April is National Sports Eye Safety Month

April 2017 is National Sports Eye Safety Month

from Eye Health in Sports and Recreation written by David Turbert, reviewed by Brenda Pagan-Duran MD – American Academy of Ophthalmology

Tens of thousands of sports and recreation-related eye injuries occur each year. The good news is that 90 percent of serious eye injuries are preventable through use of appropriate protective eyewear.

The risk of eye injury can vary depending on the activity. Make sure the level of eye protection you or others in your family use is appropriate for the type of activity. Regular eyeglasses do not offer proper eye protection.

 

High-Risk Sports

For all age groups, sports-related eye injuries occur most frequently in baseball, basketball and racquet sports.

Boxing and full-contact martial arts pose an extremely high risk of serious and even blinding eye injuries. There is no satisfactory eye protection for boxing, although thumbless gloves may reduce the number of boxing eye injuries.

In baseball, ice hockey and men’s lacrosse, a helmet with a polycarbonate (an especially strong, shatterproof, lightweight plastic) face mask or wire shield should be worn at all times. It is important that hockey face masks be approved by the Hockey Equipment Certification Council or the Canadian Standards Association (CSA).

Protective eyewear with polycarbonate lenses should be worn for sports such as basketball, racquet sports, soccer and field hockey. Choose eye protectors that have been tested to meet the American Society of Testing and Materials (ASTM) standards or that pass the CSA racquet sports standard. See the EyeSmart Protective Eyewear page for additional details.

If you already have reduced vision in one eye, consider the risks of injuring the stronger eye before participating in contact or racquet sports, which pose a higher risk of eye injury. Check with your ophthalmologist (Eye M.D.) to see if appropriate eye protection is available and whether or not participating in contact or racquet sports is advised.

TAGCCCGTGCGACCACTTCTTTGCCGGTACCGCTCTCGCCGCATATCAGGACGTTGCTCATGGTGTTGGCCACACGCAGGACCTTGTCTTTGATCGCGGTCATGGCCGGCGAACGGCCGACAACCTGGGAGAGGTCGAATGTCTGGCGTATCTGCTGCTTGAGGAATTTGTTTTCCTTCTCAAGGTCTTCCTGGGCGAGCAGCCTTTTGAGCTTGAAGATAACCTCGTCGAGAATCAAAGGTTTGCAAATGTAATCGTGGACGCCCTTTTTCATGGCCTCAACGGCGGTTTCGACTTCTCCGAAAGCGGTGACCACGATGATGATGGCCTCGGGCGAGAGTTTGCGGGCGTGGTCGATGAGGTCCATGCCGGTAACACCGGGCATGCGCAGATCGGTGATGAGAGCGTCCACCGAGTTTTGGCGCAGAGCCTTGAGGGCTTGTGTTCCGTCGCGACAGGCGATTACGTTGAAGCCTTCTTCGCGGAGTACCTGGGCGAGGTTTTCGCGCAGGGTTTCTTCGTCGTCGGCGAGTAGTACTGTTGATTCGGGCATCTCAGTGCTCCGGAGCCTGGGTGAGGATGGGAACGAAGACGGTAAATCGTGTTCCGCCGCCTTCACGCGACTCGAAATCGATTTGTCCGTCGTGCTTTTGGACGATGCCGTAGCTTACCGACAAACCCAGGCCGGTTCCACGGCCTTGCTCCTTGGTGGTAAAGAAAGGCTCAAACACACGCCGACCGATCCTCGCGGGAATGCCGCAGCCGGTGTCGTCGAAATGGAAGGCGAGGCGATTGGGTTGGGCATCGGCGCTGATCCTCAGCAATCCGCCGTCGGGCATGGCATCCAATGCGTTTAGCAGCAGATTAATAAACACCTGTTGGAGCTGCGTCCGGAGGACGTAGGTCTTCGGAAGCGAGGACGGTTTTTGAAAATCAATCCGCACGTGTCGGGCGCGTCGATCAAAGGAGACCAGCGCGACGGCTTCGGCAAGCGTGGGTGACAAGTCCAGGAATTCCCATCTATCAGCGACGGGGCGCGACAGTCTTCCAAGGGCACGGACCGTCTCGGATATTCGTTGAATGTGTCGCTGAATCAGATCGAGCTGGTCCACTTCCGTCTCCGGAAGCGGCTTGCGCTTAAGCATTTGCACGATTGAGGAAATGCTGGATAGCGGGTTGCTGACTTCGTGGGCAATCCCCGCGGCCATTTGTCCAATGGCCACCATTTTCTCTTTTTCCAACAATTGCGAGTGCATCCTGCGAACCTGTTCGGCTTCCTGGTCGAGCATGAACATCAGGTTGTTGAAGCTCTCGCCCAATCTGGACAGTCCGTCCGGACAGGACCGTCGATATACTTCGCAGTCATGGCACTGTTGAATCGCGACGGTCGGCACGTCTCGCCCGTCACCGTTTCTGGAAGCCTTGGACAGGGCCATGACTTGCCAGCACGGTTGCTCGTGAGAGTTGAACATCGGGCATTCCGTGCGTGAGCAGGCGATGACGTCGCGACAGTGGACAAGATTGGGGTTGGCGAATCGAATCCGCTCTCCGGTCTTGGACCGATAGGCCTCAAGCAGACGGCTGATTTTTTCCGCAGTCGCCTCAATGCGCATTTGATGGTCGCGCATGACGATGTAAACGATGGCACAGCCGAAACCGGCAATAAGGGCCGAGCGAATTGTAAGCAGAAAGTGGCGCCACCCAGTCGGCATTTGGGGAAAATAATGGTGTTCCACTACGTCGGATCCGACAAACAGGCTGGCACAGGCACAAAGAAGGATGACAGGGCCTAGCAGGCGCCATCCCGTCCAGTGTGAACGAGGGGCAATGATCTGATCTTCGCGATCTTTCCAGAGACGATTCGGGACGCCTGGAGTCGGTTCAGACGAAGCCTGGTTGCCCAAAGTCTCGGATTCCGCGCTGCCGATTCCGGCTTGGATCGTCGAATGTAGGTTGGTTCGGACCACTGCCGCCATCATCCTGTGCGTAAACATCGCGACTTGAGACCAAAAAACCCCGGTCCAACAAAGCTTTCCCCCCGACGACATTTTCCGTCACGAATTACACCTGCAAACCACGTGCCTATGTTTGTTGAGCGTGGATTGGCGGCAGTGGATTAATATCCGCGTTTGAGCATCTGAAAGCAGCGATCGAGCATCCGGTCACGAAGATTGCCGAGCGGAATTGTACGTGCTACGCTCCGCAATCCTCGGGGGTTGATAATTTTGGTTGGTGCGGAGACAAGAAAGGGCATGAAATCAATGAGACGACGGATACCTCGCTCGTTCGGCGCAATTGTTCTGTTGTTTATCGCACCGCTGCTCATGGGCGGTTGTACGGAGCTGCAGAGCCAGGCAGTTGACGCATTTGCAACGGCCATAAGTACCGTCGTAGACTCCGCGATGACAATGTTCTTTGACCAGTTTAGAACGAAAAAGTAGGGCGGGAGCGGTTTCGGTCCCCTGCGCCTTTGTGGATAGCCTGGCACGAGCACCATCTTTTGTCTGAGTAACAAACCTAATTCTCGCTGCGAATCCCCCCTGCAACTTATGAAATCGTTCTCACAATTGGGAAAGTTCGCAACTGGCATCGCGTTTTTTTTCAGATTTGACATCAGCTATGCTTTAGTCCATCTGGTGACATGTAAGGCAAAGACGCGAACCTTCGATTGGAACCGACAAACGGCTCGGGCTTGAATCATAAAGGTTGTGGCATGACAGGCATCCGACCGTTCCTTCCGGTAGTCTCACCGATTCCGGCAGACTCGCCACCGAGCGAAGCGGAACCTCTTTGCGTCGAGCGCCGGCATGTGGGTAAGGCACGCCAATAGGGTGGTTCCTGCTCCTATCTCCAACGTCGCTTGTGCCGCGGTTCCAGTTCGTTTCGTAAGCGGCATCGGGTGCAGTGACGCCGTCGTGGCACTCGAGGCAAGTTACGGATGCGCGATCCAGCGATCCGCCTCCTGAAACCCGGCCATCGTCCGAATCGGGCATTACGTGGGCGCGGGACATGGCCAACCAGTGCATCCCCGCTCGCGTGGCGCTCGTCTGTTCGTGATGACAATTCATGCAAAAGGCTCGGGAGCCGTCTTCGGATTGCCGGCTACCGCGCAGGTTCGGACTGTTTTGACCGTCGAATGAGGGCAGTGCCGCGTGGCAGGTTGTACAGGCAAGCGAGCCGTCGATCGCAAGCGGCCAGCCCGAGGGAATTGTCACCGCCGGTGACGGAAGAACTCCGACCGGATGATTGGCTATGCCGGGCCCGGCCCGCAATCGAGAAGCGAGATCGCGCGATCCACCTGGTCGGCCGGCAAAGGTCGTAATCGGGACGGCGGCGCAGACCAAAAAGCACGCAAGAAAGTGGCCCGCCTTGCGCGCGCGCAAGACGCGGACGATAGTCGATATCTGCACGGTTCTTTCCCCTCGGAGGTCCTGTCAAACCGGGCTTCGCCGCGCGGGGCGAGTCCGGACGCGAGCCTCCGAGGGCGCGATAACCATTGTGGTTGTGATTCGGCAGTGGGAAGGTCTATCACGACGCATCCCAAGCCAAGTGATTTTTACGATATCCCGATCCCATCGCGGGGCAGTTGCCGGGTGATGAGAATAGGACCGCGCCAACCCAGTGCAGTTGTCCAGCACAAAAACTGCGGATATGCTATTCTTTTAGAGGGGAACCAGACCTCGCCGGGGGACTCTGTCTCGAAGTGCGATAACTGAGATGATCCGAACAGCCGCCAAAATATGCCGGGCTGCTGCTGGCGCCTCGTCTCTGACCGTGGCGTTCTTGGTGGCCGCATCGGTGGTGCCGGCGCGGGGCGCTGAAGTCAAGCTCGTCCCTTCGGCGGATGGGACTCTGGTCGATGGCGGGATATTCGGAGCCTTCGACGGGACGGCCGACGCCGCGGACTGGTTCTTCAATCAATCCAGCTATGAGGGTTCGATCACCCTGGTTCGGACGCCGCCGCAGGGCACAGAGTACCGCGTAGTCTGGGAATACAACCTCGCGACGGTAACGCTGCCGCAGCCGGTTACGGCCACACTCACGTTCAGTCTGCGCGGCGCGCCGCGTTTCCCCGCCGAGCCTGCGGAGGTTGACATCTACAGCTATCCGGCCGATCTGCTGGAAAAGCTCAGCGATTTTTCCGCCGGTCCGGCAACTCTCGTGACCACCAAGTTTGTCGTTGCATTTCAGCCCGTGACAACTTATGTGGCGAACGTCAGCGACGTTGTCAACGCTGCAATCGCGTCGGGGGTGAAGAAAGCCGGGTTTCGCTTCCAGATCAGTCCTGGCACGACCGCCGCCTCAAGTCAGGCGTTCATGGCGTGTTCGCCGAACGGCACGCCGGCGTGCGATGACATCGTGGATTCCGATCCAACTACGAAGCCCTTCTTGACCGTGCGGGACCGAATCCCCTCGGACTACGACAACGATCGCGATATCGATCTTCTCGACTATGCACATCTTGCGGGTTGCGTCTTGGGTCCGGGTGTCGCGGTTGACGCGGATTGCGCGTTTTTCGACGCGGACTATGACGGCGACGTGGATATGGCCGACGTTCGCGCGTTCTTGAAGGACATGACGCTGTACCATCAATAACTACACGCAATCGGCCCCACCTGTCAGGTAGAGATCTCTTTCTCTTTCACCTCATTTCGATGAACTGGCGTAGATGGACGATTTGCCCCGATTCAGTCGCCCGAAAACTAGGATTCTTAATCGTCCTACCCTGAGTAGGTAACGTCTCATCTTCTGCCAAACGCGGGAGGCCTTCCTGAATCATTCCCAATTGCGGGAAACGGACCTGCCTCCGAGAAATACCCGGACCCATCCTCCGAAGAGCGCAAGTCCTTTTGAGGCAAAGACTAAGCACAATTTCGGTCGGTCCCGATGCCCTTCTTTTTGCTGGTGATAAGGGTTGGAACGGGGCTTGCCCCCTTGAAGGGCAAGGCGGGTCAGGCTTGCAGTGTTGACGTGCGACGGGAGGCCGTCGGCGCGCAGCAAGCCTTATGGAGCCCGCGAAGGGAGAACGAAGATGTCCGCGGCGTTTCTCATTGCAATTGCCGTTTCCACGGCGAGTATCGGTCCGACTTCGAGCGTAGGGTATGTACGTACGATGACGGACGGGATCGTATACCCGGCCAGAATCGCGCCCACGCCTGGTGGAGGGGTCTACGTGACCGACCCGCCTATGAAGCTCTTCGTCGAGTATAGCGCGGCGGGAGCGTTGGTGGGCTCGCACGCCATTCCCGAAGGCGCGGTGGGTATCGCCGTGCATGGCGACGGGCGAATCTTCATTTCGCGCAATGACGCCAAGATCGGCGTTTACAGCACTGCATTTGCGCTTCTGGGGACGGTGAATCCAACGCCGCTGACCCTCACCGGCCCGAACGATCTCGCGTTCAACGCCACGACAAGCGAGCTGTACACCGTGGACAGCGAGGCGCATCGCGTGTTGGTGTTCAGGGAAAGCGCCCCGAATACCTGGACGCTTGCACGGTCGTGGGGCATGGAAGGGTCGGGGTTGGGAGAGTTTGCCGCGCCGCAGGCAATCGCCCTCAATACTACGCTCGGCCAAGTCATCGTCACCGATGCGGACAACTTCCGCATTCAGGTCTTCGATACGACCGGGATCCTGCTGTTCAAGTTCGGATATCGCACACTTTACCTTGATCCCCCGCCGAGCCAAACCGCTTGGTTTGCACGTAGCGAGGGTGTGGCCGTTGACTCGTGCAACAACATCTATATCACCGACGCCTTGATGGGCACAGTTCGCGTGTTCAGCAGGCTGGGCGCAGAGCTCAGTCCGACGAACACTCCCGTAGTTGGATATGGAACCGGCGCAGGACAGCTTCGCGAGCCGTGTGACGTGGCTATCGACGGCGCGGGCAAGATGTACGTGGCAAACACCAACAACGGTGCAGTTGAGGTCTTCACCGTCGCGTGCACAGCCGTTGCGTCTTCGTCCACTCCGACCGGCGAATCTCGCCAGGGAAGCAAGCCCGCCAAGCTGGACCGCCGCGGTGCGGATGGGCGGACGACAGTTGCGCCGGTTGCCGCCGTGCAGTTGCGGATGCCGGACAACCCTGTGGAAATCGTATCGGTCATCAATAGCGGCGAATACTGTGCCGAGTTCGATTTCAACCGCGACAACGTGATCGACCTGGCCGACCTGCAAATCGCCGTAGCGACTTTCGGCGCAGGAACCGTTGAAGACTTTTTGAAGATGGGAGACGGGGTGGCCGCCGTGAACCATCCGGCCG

Other Risky Leisure Activities

While sports account for a particularly high number of eye injuries, they are by no means the only hobby that poses a risk to your sight. According to physicians surveyed for the 2008 Eye Injury Snapshot conducted by the American Academy of Ophthalmology and the American Society of Ocular Trauma, more than 40 percent of patients treated for eye injuries sustained at home were involved in home repairs, yard work, cleaning and cooking. Use common sense and err on the side of caution, whatever the activity.

  • Consider the risk of flying debris or other objects during activities and wear appropriate eye protection.
  • Remember that eyeglasses aren’t sufficient protection.
  • Be careful during activities or games involving projectiles and other sharp objects that could create injury if in contact with the eye. For example, the U.S. Eye Injury Registry indicates that fishing is the number one cause of sports-related eye injuries.
  • If you wear contacts or eyeglasses, pack a back-up form of vision correction during bike trips or other activities where you could lose or shatter a lens.

If an eye injury occurs, see an ophthalmologist or go to the emergency room immediately, even if the eye injury appears minor. Delaying medical attention can result in permanent vision loss or blindness.

 

Learn What to Do For an Eye Injury

If you or your child get an eye injury, follow these important care and treatment guidelines for eye injuries.

 

On-the-Field Visual Test Helps Diagnose Concussions in Athletes

About 3.8 million Americans sustain sports-related concussions each year, so a quick, reliable screening test would be useful on the sidelines, to keep injured athletes from returning to play too soon, and off the field to help physicians more effectively diagnose, treat and rehabilitate patients with concussions. An on-the-field visual test can help.

 

For more information, please talk with your eye professional.

Read the full AAO article here

March is National Save Your Vision Month

National Save Your Vision Month

March is National Save Your Vision Month

Digital technology not only redefines how people interact with the world, but also how they see it, making it all the more important for the public to make smart eye care choices.

credit: American Optometric Association